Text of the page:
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NORTH CORNWALL LOSE HOUSING BENEFIT TEST CASE

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Three Bodmin residents with mental disorders have won a historic housing benefit test-case in London's High Court w...
Three Bodmin residents with mental disorders have won a historic housing benefit test-case in London's High Court which could save 'tens of thousands' of others from sleeping rough or being put into costly residential care homes.

Penelope Bateman, 24, Keith Edward Barrett, 29, and David Singer, 34, had all challenged North Cornwall DC refusals to pay their landlords a 'general counselling' fee. In a ruling that will have ramifications across the country, Lord Justice Roch and Mr Justice Sedley accepted their claim that the counselling fees were an integral part of their accommodation costs.

The court ruled that that the three had wrongly been refused community based counselling costs by the Council. The judges ordered the council's Housing Benefit Review Board to reconsider all three cases in the light of the court's ruling.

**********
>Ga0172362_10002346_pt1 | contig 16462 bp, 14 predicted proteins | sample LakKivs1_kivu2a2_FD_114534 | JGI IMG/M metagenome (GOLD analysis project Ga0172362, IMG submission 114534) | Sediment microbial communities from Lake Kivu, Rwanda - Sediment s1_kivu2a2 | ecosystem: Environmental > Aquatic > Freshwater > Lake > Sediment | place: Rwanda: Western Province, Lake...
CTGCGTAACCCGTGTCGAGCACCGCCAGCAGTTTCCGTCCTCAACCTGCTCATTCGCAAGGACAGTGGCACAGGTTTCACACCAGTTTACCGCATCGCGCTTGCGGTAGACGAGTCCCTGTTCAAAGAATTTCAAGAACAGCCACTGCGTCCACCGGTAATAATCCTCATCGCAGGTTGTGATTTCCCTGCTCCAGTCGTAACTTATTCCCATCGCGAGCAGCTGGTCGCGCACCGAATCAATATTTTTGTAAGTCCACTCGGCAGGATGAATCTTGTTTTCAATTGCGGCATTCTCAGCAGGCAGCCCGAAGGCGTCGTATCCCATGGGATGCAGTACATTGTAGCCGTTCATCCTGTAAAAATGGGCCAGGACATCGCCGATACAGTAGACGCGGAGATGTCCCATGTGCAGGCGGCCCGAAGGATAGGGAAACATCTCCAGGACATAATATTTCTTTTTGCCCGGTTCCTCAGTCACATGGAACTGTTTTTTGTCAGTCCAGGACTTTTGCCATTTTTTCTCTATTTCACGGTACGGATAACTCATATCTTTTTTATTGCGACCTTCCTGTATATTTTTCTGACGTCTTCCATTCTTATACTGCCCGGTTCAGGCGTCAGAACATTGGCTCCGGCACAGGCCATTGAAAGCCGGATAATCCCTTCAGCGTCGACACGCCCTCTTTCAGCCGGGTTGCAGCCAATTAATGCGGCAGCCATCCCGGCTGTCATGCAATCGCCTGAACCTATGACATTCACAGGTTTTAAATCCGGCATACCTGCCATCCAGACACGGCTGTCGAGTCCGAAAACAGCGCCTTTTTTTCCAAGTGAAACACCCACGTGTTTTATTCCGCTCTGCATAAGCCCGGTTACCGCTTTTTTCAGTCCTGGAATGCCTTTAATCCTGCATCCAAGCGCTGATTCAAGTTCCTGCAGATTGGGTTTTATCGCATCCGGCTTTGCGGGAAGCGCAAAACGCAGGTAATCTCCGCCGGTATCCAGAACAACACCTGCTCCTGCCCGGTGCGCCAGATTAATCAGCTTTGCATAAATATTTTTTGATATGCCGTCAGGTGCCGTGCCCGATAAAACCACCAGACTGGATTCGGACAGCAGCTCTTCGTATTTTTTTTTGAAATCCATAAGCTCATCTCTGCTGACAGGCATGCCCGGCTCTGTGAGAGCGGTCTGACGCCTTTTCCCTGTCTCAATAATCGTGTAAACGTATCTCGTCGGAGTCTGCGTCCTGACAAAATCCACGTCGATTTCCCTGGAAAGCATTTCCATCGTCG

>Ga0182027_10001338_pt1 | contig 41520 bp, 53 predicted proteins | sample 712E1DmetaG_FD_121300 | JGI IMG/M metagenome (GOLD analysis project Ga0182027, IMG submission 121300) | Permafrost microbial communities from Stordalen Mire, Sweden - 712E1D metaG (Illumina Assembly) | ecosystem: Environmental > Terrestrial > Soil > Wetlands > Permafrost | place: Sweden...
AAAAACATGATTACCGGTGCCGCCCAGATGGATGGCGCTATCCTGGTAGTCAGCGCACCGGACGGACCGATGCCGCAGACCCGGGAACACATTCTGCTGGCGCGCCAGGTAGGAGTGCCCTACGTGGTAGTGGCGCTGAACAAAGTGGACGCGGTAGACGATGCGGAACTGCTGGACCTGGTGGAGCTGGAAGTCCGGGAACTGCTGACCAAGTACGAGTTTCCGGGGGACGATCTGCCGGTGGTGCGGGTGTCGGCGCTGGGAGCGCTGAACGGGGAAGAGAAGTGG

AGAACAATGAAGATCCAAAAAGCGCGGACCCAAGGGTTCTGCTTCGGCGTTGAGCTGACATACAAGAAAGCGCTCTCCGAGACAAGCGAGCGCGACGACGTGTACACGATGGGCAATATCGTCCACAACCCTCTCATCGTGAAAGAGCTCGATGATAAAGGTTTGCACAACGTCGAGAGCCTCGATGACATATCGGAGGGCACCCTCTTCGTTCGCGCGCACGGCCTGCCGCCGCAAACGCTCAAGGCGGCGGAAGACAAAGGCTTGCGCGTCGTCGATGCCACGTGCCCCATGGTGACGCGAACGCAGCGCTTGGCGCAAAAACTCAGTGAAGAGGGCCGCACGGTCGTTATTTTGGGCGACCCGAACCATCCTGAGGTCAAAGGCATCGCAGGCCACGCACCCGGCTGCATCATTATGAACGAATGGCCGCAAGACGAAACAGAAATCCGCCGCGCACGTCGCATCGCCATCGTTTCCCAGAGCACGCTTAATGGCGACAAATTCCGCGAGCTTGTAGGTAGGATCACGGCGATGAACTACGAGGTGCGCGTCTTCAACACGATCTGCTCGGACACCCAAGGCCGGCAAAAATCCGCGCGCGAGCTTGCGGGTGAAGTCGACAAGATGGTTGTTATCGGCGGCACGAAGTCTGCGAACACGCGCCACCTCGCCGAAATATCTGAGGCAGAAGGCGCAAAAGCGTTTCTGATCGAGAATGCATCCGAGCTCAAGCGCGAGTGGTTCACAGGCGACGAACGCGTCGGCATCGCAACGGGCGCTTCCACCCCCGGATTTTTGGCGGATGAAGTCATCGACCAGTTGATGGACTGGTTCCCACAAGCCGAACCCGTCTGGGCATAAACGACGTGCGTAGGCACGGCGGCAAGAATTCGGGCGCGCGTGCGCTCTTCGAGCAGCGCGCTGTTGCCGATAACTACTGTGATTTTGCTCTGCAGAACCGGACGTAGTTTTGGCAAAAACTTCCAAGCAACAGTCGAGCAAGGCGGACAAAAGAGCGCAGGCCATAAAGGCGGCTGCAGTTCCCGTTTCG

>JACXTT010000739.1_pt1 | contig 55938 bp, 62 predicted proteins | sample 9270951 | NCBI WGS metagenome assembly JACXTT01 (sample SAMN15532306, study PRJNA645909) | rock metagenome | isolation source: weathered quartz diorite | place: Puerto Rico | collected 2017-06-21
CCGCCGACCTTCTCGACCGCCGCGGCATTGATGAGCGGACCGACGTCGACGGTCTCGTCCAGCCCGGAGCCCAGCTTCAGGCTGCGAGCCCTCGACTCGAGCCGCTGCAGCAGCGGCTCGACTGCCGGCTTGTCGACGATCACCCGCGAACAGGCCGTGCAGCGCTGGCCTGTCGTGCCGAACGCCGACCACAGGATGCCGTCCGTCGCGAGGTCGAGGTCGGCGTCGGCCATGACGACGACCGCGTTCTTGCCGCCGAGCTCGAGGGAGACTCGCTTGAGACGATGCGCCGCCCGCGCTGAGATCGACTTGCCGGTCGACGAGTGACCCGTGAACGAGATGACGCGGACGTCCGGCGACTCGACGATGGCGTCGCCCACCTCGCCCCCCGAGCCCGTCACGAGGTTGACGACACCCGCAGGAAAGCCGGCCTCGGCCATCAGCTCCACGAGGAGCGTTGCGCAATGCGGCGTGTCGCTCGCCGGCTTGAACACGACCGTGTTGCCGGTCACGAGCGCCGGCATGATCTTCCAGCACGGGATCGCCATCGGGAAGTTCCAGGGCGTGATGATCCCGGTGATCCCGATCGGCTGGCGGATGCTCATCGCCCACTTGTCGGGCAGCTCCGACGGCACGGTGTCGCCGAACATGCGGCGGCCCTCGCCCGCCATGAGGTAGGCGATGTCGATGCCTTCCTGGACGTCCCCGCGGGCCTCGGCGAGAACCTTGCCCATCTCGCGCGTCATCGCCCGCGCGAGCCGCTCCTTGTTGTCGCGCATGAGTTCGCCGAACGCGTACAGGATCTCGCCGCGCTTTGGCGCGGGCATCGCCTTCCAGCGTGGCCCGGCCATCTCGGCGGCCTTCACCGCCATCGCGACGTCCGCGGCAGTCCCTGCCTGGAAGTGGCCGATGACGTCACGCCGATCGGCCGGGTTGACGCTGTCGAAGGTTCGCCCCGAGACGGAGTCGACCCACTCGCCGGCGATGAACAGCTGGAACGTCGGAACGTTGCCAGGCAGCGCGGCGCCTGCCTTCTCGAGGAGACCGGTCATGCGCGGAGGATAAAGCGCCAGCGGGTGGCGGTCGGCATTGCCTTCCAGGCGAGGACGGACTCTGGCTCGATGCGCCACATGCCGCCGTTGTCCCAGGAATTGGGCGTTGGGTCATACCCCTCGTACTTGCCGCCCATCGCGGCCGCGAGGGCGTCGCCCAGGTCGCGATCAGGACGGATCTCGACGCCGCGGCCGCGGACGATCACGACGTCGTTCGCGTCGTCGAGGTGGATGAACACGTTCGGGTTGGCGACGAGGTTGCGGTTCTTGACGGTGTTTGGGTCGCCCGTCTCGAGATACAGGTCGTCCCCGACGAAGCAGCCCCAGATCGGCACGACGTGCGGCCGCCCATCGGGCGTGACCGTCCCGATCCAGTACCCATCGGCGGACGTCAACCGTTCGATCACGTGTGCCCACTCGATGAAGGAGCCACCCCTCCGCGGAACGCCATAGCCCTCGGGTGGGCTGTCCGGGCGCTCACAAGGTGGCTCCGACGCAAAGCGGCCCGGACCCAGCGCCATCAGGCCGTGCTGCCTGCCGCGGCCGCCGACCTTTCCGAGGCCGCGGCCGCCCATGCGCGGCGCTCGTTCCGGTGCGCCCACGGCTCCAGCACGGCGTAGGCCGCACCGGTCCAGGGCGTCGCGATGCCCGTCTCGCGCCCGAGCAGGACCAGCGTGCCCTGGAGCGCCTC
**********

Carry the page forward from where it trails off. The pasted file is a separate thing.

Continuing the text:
The Department of Social Security announced its intention to appeal against the ruling.

Sally Witcher, Director of the Child Poverty Action Group which backed the three, said outside court: 'this is an important test case which will effect thousands of vulnerable people. It plugs a sizeable gap in the Government's care in the community policy. Without counselling and support many people will end up back in institutional care or on the streets'.

One observer to the hearing, Hereford and Worcestor CC's principal officer for income benefits, Mr Don Barton, said outside court the decision would have profound effects in his county. More than 160 people in Hereford, Redditch and Kidderminster are in similar positions to the Bodmin three but had their landlords' counselling funded from the Social Services budget after housing benefit to cover the cost was refused.

'I believe this will affect tens of thousands of people who are discharged from mental hospitals but need support. They could end up on park benches at the moment or in very expensive residential accommodation which is not appropriate,' he said.

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